Sashenka review

sashenkaSimon Montefiore, the author who gave us Young Stalin, now gives us a fictional female revolutionary, Sashenka.  Sashenka is perfectly positioned in history – the teenage daughter of a Jewish oil baron in Petrograd, she joins the Bolshevik party prior to the abdication of Tsar Nicholas II.  After the October Revolution she takes dictation from Lenin, marries a party stalwart, and hosts a May Day party at their dacha attended by Stalin and Beria.  Sashenka leads an exemplary proletarian life, editing a magazine for Soviet housewives.  She is described by many of the male characters as being an unforgettable beauty, and that is her undoing.  Sashenka is placed upon a pedestal by the men around her (including the author), and the only way off is a tragic fall.  The only means of survival in Stalin’s Soviet Union was to draw as little attention as possible; those individuals closest to Stalin received the most intense scrutiny, and thus faced the greatest danger.  Sashenka was too memorable, too beautiful to survive in such a cruel society.  Her children did survive, hidden from the NKVD by someone inside the vast, powerful organization, and because of them a young historian is enlisted to penetrate the thicket of archives in the 1990s to uncover Sashenka’s ultimate fate.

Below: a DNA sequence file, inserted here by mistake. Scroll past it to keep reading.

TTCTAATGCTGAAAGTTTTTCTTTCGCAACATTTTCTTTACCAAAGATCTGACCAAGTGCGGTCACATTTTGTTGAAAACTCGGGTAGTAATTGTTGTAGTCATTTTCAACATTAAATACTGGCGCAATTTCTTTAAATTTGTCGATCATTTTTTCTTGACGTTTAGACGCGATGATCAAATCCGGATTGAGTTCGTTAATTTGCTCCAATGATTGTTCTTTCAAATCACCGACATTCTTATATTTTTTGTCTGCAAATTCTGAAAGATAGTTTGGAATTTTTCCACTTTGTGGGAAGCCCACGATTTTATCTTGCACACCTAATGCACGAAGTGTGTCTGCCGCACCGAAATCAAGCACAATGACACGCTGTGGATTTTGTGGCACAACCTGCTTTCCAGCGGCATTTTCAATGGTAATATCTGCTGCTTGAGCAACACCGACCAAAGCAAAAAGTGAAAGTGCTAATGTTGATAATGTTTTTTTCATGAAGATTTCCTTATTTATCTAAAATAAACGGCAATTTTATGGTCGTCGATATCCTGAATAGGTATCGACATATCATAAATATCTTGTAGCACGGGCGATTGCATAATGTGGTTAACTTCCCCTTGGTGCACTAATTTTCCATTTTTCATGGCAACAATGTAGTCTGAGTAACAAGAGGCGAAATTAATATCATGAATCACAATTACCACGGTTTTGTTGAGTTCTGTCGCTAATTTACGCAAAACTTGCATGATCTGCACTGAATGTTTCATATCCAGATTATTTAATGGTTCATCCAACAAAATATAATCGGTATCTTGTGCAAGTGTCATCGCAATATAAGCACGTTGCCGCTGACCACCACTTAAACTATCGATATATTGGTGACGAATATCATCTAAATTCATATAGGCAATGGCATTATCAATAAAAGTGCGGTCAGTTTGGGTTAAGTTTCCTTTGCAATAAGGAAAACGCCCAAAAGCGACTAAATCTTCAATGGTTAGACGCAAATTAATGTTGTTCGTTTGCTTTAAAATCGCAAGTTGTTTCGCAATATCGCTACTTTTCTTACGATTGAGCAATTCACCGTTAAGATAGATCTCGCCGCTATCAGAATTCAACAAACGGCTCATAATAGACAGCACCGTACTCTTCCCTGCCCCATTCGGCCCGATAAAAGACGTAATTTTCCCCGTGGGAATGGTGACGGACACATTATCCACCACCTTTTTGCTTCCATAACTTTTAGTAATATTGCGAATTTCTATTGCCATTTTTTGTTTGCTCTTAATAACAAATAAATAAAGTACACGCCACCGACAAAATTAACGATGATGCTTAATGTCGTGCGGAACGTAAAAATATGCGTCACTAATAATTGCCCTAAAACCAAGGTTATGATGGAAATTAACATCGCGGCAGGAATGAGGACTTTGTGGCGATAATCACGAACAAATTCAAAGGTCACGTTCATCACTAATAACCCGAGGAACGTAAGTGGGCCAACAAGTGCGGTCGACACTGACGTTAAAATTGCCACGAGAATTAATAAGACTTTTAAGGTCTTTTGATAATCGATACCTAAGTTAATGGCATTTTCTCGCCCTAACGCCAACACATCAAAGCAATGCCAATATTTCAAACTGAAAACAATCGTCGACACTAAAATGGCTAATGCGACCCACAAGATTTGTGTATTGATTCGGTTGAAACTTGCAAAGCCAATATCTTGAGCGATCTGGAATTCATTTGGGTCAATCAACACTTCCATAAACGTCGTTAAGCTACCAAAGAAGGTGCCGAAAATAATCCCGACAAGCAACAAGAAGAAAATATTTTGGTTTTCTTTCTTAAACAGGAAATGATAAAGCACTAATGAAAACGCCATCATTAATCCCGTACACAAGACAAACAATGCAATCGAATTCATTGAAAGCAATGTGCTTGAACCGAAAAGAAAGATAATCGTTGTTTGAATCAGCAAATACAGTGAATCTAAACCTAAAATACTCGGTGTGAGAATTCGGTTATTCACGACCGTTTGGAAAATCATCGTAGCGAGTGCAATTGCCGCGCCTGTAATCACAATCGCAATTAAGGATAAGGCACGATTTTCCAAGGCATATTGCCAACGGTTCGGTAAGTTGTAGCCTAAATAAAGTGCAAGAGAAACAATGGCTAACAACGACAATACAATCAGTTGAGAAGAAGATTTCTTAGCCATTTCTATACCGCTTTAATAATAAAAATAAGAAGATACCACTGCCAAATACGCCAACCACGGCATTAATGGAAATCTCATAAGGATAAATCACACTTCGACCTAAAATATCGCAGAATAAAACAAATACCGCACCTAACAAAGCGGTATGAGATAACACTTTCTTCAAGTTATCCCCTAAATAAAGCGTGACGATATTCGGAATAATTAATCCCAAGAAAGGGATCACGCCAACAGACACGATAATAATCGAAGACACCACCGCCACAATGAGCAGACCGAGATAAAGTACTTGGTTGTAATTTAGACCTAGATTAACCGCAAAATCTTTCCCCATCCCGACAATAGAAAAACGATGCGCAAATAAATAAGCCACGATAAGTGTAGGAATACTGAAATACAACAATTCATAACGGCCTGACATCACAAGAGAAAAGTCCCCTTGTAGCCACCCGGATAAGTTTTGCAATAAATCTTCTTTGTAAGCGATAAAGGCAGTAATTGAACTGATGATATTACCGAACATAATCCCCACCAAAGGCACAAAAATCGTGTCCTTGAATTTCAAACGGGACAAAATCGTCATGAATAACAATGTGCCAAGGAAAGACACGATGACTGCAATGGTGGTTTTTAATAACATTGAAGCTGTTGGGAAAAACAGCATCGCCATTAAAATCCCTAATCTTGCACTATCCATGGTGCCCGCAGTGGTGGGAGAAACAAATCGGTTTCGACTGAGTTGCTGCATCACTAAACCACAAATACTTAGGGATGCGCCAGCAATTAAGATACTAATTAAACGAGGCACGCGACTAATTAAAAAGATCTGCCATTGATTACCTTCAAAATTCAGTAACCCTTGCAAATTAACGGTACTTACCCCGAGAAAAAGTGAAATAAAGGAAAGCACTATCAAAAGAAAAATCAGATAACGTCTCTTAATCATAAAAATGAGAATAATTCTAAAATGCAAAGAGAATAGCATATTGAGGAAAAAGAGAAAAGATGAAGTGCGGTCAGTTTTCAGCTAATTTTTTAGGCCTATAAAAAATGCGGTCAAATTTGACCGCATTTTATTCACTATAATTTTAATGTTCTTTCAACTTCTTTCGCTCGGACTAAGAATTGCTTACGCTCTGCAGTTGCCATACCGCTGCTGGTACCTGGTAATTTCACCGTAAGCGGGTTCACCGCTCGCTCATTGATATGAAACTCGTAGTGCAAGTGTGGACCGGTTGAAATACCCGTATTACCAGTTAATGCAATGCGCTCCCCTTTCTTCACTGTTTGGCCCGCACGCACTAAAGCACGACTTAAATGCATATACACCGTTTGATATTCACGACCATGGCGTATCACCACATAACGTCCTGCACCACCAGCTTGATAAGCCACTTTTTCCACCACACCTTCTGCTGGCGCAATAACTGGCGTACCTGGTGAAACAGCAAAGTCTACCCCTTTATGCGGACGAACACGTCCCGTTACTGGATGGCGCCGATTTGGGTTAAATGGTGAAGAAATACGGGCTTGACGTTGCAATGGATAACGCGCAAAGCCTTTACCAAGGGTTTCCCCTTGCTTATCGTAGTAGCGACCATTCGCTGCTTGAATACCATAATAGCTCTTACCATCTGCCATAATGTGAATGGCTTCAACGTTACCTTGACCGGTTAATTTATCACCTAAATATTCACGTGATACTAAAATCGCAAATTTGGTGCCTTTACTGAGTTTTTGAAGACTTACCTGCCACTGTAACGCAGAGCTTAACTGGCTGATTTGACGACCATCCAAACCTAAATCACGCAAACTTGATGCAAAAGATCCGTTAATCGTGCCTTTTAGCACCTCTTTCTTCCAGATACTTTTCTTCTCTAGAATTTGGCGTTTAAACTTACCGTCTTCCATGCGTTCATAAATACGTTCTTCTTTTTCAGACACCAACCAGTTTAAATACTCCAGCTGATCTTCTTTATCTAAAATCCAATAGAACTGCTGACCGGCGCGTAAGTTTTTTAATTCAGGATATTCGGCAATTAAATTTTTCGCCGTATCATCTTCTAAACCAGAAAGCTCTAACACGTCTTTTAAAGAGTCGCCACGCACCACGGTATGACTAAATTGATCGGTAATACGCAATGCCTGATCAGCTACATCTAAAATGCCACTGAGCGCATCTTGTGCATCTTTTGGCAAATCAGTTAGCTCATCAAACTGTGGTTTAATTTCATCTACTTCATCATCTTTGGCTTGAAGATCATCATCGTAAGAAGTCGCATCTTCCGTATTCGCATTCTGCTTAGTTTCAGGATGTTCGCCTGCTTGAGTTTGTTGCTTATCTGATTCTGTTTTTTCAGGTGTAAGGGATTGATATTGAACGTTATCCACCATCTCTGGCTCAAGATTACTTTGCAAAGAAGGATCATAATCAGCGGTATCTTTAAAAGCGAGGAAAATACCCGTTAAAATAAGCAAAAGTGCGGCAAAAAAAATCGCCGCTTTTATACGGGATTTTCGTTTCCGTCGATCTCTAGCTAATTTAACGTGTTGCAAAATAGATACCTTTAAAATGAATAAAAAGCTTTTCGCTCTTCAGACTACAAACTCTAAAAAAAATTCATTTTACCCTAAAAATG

Events transpire too quickly in this book.  Sashenka wants to join the party, so she does.  She wants the street cred of being arrested, and she is.  Her well-connected and wealthy parents want her released as soon as possible, and she is.  Men want women, and they get them.  A young historian is hired to find Sashenka’s children, and she does.  There is no dramatic build up in the events, so Montefiore resorts to melodramatic language, especially in dialogue and at the ends of chapters.  Montefiore’s extensive research and his love for research are evident, as is his love for his heroine.  Even in her callous demise Montefiore preserves her beauty, like a statue on a pedestal.  As a result of this adoration Sashenka comes across like a statue, an artistic creation, a representation of a woman but not a real person.

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